Following cases of Crimean-Congo hemorrhagic fever (CCHF) reported this spring and summer, the Mauritania Ministry of Health has reported an addition CCHF case last week in a 48-year-old male farmer from Haye Sakin community in Dar Nairn, at the outskirt of the capital city, Nouakchott.
He fell sick on Nov. 11 and was later treated and discharged last week.
The frequency of these events affirms the relative prevalence of the pathogen and the reservoir and vector for CCHF virus (Hyalomma ticks) in the country.
According to the WHO, Crimean-Congo hemorrhagic fever is a widespread disease caused by a tick-borne virus (Nairovirus) of the Bunyaviridae family. The CCHF virus causes severe viral hemorrhagic fever outbreaks, with a case fatality rate of 10–40%.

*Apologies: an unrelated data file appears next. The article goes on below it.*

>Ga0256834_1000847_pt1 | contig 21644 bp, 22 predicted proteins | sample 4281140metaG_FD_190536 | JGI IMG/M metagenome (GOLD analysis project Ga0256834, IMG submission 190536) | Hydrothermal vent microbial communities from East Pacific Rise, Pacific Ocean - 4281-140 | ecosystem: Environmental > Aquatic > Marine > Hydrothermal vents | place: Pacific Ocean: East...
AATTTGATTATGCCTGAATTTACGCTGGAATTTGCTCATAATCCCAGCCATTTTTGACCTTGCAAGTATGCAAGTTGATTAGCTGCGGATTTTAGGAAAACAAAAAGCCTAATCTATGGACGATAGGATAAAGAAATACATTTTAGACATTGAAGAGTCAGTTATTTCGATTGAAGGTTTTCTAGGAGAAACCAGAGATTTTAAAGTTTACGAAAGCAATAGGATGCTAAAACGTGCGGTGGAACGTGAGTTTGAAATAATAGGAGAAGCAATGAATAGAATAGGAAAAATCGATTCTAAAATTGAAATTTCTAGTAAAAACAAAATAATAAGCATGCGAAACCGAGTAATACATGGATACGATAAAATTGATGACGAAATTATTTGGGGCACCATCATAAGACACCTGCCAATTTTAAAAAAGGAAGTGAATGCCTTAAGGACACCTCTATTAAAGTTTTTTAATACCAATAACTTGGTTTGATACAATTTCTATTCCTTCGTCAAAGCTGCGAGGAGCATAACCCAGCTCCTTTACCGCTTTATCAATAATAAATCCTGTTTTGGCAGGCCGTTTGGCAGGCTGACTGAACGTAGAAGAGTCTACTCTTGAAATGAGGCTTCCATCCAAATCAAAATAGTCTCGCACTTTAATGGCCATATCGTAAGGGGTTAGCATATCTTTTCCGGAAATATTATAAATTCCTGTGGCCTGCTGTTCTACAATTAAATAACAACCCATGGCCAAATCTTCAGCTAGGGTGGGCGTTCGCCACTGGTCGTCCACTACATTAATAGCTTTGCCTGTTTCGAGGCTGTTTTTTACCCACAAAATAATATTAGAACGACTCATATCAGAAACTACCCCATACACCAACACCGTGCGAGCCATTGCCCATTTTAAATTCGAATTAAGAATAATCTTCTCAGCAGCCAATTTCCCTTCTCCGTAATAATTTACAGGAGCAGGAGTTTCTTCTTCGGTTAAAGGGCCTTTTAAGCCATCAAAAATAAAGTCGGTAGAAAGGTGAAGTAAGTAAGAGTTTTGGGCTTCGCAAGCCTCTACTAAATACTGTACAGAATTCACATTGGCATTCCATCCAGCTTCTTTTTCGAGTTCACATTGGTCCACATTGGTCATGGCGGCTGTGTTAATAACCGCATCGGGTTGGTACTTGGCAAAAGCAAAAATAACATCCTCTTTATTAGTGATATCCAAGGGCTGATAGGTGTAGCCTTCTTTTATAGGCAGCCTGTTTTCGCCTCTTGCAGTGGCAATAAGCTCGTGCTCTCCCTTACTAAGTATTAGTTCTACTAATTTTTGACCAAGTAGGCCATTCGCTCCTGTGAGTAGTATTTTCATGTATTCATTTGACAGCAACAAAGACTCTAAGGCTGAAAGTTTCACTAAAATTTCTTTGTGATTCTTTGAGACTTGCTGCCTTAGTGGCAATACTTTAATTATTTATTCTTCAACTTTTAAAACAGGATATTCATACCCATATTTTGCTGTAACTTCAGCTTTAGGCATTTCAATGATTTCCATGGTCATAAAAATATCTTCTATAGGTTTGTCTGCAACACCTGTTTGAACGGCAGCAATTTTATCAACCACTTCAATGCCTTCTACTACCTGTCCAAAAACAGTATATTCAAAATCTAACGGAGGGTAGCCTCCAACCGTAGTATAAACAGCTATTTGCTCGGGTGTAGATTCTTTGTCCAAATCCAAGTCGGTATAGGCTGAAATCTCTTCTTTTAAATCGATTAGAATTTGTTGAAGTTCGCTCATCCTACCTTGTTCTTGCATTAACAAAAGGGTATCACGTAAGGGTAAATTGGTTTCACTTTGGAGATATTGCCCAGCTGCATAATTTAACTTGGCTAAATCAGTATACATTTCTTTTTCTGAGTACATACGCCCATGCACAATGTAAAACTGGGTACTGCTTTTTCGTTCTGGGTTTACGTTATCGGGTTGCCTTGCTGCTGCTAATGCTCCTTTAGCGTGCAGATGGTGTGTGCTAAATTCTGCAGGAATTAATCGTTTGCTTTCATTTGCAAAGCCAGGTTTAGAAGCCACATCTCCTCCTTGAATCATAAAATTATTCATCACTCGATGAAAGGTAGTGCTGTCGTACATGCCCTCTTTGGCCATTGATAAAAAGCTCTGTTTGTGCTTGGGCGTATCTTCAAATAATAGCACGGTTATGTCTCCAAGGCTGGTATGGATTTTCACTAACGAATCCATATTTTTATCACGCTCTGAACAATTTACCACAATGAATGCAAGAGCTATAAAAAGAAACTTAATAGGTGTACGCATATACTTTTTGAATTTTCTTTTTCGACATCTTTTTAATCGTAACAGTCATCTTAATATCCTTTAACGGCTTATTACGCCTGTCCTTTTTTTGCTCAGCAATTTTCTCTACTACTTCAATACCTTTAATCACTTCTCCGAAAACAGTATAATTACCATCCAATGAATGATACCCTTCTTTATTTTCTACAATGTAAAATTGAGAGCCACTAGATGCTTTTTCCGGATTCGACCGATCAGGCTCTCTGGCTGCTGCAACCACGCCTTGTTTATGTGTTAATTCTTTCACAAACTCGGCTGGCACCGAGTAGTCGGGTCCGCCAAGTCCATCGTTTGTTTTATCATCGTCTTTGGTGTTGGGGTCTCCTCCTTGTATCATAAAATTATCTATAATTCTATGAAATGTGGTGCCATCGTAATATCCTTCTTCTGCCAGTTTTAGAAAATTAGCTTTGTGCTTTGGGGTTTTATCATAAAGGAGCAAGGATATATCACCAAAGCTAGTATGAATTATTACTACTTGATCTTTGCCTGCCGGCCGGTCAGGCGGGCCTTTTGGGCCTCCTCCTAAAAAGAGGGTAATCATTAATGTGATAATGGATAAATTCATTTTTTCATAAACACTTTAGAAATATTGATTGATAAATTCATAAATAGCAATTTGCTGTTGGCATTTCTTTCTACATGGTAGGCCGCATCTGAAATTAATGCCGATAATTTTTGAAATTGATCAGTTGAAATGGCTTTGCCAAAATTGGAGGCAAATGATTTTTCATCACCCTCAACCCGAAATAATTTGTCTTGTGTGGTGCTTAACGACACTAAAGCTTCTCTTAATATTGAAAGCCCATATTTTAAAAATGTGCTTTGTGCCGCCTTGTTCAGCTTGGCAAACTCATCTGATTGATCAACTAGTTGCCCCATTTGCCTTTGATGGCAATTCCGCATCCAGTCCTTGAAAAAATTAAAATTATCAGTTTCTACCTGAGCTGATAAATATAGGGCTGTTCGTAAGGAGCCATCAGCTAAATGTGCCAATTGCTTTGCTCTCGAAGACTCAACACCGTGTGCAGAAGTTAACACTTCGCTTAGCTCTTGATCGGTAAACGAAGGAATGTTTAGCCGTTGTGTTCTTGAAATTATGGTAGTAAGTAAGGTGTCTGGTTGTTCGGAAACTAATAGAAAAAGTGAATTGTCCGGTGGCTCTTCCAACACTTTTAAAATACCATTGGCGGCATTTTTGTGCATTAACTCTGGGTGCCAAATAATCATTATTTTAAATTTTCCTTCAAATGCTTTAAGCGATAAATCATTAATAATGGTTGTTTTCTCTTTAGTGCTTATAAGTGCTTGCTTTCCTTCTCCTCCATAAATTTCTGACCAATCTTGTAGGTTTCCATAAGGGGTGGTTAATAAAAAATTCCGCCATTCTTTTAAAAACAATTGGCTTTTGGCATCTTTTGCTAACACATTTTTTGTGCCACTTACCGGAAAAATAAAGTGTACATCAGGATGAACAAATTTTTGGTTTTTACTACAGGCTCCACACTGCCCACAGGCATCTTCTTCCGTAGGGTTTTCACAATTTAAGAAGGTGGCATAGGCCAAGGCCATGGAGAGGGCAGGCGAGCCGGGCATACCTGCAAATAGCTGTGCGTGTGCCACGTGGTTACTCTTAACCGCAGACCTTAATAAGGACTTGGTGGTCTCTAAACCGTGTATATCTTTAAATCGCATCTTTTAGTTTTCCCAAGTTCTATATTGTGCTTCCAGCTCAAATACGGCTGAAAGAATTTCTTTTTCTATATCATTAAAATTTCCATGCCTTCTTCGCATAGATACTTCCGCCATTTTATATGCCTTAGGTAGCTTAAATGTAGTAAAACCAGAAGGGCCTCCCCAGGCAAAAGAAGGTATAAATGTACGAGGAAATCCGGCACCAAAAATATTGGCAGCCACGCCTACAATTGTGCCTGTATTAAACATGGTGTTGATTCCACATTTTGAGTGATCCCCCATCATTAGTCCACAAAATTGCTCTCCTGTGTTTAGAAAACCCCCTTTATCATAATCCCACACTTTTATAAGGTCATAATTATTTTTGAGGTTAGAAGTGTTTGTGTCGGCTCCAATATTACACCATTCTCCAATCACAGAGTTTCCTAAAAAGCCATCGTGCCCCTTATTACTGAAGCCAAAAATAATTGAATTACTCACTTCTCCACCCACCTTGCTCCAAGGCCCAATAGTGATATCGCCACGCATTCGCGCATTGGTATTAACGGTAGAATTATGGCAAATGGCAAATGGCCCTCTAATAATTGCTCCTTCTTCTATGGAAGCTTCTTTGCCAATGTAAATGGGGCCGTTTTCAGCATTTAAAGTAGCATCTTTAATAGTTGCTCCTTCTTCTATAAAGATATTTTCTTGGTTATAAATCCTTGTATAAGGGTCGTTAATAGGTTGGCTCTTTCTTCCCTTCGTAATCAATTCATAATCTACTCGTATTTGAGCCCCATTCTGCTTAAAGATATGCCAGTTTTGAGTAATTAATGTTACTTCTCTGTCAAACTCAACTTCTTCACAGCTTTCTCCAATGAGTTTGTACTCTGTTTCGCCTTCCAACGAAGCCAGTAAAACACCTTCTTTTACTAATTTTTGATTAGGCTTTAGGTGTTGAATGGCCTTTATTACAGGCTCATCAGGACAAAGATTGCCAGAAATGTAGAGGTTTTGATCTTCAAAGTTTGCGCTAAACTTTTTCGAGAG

CCHF is endemic in Africa, the Balkans, the Middle East and Asian countries south of the 50th parallel north – the geographical limit of the principal tick vector. The hosts of the CCHF virus include a wide range of wild and domestic animals such as cattle, sheep and goats.
Animals become infected by the bite of infected ticks and the virus remains in their bloodstream for about one week after infection, allowing the tick-animal-tick cycle to continue when another tick bites. Although a number of tick genera are capable of becoming infected with CCHF virus, ticks of the genus Hyalomma are the principal vector.
The CCHF virus is transmitted to people either by tick bites or through contact with infected animal blood or tissues during and immediately after slaughter. The majority of cases have occurred in people involved in the livestock industry, such as agricultural workers, slaughterhouse workers and veterinarians. Human-to-human transmission is possible.
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